Laws and Legislations Regarding Safe Caravanning and Trailer Towing
Towards the end of 2015, the Victorian Government made some changes to the laws and legislations around the safe towing of caravans. Let’s take a closer look at some of these changes.
The “D” Shackles on Safety Chains
When you’re towing a trailer or caravan, it’s crucial to have measures in place to prevent the towed vehicle separating from your car. The tow coupling is the standard, but you’re also required to have a safety connection device in place to act as a backup if the tow coupling somehow fails and it either breaks or the caravan or trailer detaches from your car. This essential plan B can be anything like a metal chain or a cable and is connected to the towing car with a part called a D shackle.
In the past, the D shackle did not have to be load rated; the weight of the load it was responsible for did not have to be regulated. It simply needed to connect the towed vehicle to the towing vehicle, much like how a ligament connects muscle to muscle. But the D shackle now has to be capable of safely carrying the particular load capacity it has been designed for. For example, a D shackle that meets Australian Standard 2741-2002 is capable of securing safety chains up to a 3500kg capacity. If you are unsure as to whether your D shackle is suitable for your safety chain, consult a towbar specialist like Fivestar Towbars.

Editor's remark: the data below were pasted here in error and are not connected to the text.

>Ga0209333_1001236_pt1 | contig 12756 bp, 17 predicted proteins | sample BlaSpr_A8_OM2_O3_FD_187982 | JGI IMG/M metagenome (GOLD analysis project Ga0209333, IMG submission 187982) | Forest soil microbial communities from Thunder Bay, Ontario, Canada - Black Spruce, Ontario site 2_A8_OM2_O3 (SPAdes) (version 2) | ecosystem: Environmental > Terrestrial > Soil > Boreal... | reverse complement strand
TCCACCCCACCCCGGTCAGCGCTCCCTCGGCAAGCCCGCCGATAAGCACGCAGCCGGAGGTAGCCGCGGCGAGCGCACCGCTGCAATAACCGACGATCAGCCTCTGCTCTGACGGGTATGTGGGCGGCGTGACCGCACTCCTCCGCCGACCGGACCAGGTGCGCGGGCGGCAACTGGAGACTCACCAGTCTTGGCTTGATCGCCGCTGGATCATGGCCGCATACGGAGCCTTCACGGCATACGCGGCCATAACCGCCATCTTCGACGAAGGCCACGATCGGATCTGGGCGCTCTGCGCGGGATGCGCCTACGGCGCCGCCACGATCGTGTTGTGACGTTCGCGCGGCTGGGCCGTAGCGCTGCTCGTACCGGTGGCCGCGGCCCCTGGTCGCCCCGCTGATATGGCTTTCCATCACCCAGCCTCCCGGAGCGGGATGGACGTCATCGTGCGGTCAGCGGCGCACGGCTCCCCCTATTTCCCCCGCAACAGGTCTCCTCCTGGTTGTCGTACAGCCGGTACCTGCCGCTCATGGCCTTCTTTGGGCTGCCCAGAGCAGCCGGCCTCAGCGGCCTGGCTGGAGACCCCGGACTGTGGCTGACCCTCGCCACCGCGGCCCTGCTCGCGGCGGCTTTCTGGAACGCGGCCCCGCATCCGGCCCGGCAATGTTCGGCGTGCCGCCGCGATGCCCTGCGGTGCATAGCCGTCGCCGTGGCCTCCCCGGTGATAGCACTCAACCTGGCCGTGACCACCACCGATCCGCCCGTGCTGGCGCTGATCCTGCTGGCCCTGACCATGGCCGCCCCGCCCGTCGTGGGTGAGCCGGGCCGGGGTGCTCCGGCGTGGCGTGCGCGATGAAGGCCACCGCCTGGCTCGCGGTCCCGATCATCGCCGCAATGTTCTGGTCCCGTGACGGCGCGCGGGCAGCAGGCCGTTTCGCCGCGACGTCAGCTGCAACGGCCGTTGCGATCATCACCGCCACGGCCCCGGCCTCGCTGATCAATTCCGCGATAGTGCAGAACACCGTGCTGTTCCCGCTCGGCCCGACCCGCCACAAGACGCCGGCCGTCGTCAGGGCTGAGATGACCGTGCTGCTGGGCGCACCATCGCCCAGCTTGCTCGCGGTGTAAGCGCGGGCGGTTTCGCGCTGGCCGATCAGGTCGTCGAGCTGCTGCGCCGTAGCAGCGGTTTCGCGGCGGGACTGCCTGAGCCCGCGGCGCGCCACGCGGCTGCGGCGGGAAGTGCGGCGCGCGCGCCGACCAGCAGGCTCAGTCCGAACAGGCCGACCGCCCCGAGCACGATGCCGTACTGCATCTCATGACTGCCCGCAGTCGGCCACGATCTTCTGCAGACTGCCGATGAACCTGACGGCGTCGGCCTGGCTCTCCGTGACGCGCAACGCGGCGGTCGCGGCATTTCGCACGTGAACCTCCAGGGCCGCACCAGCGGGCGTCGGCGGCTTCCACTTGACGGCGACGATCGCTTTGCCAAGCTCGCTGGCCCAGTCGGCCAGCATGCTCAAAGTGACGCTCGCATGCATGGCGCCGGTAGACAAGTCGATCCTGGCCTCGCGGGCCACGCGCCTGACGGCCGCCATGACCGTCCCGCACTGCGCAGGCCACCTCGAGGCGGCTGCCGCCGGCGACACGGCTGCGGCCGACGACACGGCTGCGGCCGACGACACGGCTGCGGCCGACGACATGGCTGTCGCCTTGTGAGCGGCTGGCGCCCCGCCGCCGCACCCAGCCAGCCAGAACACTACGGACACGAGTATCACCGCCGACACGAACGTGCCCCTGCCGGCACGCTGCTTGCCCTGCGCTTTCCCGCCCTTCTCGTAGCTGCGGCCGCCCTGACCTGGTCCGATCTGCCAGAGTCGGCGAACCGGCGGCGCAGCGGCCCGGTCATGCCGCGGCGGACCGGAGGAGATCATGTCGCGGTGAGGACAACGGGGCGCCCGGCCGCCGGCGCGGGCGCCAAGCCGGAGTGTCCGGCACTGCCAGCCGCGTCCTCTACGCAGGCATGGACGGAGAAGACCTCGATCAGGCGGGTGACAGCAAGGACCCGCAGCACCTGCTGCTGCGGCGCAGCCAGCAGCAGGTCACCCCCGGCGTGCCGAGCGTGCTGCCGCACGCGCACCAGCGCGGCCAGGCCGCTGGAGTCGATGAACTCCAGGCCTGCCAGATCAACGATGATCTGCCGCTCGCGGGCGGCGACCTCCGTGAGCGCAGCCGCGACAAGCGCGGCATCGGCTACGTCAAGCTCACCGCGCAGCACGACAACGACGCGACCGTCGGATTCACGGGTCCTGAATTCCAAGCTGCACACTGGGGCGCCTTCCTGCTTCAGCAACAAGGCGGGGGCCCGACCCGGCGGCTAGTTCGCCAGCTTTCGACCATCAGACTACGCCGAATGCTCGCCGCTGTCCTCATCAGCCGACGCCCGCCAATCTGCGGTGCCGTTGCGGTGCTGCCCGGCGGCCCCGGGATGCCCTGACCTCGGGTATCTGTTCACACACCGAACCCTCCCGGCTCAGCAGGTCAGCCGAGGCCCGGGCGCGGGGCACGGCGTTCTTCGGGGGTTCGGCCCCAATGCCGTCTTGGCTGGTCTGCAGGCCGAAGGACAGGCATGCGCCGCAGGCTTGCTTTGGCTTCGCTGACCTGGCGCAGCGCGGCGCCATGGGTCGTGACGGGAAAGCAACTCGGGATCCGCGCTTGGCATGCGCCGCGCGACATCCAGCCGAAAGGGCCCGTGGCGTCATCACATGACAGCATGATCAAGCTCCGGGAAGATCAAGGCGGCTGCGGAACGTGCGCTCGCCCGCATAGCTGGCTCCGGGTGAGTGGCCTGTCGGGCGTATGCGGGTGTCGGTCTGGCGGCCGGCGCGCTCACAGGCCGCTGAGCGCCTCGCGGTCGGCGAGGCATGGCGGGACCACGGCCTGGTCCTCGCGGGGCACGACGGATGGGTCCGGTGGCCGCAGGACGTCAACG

Braked and Unbraked Towing Capacities
If a person intends to tow a caravan or trailer on the back of their vehicle, they must be aware of their vehicle’s towing capacity. They will either have what is called a Braked Towing Capacity, which indicates the weight a vehicle is capable of towing with trailer brakes applied, or an Unbraked Towing Capacity, which is the maximum towing ability of a vehicle towing a trailer without its own braking system. The Braked Towing Capacity is most common for caravan enthusiasts, as the unbraked figure cannot exceed the legal limit of 750kg – a weight that is significantly less than a standard caravan.
Australian law requires that any trailer or caravan that exceeds the 750kg weight must be fitted with electric brakes and therefore require brake controllers. Brake controllers are installed in the towing vehicle and enable the brakes on the trailer or caravan to work. They are connected to the brake lights in your car, and as you slow down or stop suddenly, they communicate to the brakes on the caravan or trailer that it must also slow down or stop as well. Without brake controllers, whatever you are towing can collide with the back of your car.
If you’d like to make sure your brake controllers are connected correctly, or if you have any concerns or queries about your towing capacity, it’s important to get these issues resolved before you take to the open roads. Contact FiveStar Towbars today for expert advice and assistance.